Drone Journalism Holds Great Potential To Improve Safety Of Journalists In Africa’s Volatile Situations (www.africa.com)

Drone Journalism Holds Great Potential To Improve Safety Of Journalists In Africa’s Volatile Situations


Drone journalism or the use of unmanned aerial vehicles holds great potential for news gathering purposes during a volatile environment such as political protests, violent conflict and natural disaster without placing the lives and health of our journalists at risk, Thuo expounds.

She says that drones, which are small unmanned aircrafts operated remotely by a person on the ground, can facilitate journalists to remain true to their calling by providing the public with accurate and timely information without becoming collateral damage or even losing expensive equipment.

Footage of volcanic eruptions, wartorn villages, and nuclear disasters have all been made possible by drone technology, and experts such as Thuo are stressing that the time has come for journalists in Africa, particularly those covering active armed conflict, to turn to drone technology.

There are at least 15 armed conflicts in Africa today in countries such as Sudan, the Democratic Republic of Congo, Cameroon and Ethiopia, where at great risk to their lives, journalists continue to expose ongoing atrocious crimes against humanity.

As such, drone photos, videos and live streaming capacities can enable journalists to make, their news reports more insightful and innovative, especially in the coverage of fastmoving and in areas that are too dangerous for journalists.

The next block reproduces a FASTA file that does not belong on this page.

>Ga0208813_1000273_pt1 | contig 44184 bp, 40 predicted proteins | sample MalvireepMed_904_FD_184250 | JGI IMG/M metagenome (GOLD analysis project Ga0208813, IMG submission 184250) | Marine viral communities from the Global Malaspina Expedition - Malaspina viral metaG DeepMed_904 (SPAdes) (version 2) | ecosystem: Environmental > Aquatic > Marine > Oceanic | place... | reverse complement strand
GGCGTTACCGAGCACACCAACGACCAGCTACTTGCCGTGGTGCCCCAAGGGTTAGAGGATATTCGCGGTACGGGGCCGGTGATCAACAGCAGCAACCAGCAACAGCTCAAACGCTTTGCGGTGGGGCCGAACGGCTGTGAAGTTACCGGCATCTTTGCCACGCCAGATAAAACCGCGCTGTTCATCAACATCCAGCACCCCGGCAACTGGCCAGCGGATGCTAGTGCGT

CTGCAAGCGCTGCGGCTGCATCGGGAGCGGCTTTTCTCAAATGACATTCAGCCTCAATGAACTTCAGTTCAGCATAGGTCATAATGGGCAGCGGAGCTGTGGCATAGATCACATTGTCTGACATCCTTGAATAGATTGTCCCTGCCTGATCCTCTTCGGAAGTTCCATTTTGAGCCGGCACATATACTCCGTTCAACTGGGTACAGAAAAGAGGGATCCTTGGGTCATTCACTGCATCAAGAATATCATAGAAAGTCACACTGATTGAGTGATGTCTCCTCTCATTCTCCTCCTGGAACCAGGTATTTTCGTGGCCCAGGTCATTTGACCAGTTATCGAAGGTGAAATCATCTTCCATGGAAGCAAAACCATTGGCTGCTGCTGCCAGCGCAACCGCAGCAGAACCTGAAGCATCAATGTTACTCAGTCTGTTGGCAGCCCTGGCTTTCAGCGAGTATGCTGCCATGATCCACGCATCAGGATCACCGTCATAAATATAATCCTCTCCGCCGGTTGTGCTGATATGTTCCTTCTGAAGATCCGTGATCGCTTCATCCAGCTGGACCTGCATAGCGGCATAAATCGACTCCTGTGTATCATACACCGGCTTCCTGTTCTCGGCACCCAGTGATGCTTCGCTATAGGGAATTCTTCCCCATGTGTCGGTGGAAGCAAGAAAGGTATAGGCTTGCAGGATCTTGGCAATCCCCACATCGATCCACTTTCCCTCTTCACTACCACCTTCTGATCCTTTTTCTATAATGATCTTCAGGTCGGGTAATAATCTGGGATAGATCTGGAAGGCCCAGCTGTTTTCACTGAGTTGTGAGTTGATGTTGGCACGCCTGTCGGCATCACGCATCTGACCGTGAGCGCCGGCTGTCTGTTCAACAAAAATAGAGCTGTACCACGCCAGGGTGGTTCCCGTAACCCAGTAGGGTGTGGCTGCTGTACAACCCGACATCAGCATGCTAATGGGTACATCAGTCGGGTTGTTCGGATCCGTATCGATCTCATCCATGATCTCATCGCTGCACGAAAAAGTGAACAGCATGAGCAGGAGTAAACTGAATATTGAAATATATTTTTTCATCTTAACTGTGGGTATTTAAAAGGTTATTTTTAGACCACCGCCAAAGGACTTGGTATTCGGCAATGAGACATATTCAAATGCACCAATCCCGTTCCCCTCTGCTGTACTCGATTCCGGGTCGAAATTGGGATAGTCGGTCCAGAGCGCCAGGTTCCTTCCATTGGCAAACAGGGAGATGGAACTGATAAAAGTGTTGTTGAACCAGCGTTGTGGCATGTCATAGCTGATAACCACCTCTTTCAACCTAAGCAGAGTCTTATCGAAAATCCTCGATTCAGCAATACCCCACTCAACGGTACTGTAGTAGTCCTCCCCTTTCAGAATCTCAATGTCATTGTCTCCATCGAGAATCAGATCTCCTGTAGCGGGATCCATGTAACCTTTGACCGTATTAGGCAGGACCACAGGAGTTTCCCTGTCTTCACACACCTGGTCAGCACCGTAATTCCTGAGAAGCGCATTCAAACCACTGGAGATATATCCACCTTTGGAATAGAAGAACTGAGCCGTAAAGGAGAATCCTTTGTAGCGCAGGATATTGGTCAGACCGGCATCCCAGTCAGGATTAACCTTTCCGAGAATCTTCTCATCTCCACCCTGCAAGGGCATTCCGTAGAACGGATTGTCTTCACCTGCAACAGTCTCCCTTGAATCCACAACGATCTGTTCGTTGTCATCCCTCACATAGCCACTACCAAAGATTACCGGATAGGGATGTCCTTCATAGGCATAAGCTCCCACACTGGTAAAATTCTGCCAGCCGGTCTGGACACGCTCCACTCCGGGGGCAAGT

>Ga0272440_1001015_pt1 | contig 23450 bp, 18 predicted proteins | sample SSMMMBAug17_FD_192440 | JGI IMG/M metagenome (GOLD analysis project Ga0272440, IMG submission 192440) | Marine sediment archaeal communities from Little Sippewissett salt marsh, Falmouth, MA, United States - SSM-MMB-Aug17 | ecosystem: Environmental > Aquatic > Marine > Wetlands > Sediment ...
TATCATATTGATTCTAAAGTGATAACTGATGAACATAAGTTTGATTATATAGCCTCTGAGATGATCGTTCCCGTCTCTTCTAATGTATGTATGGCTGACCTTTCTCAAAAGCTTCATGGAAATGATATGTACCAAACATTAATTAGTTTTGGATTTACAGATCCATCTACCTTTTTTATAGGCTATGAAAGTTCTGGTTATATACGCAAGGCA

Thuo speaks of companies, NGOs and universities that are testing drones in this context, including the Drone Journalism Lab at NebraskaLincoln College of Journalism and Mass Communication.


ByJoyce Chimbi

In a departure from the past, where journalists in Kenya have freely covered antigovernment protests unharmed, a series of events that unfolded in March 2023 have heightened fears of the reemergence of brutal physical attacks on journalists.

According to the Media Council of Kenya, in a span of two weeks, more than 25 journalists were harassed, arrested and held in police cells, physically attacked, expensive equipment destroyed and footage deleted during the oppositionled demonstrations.

Calvin Tyrus Omondi, who participated in the recent March protests and many others before, tells IPS that journalists usually cover demonstrations while standing on the side of the police officers because they are safe there.

Closer home, the africanDRONE, a panAfrican community of drone operators and journalists, is committed to using drones.

A picture may well be worth a thousand words, but as camerapersons and photographers find themselves on the receiving end and at risk of serious and lifethreatening bodily harm, Thuo says media stakeholders must, as a matter of urgency, begin to explore legislation to facilitate drone journalism in times of crisis.

We have to factor in the issues of protecting peoples privacy, public safety and journalism ethics.


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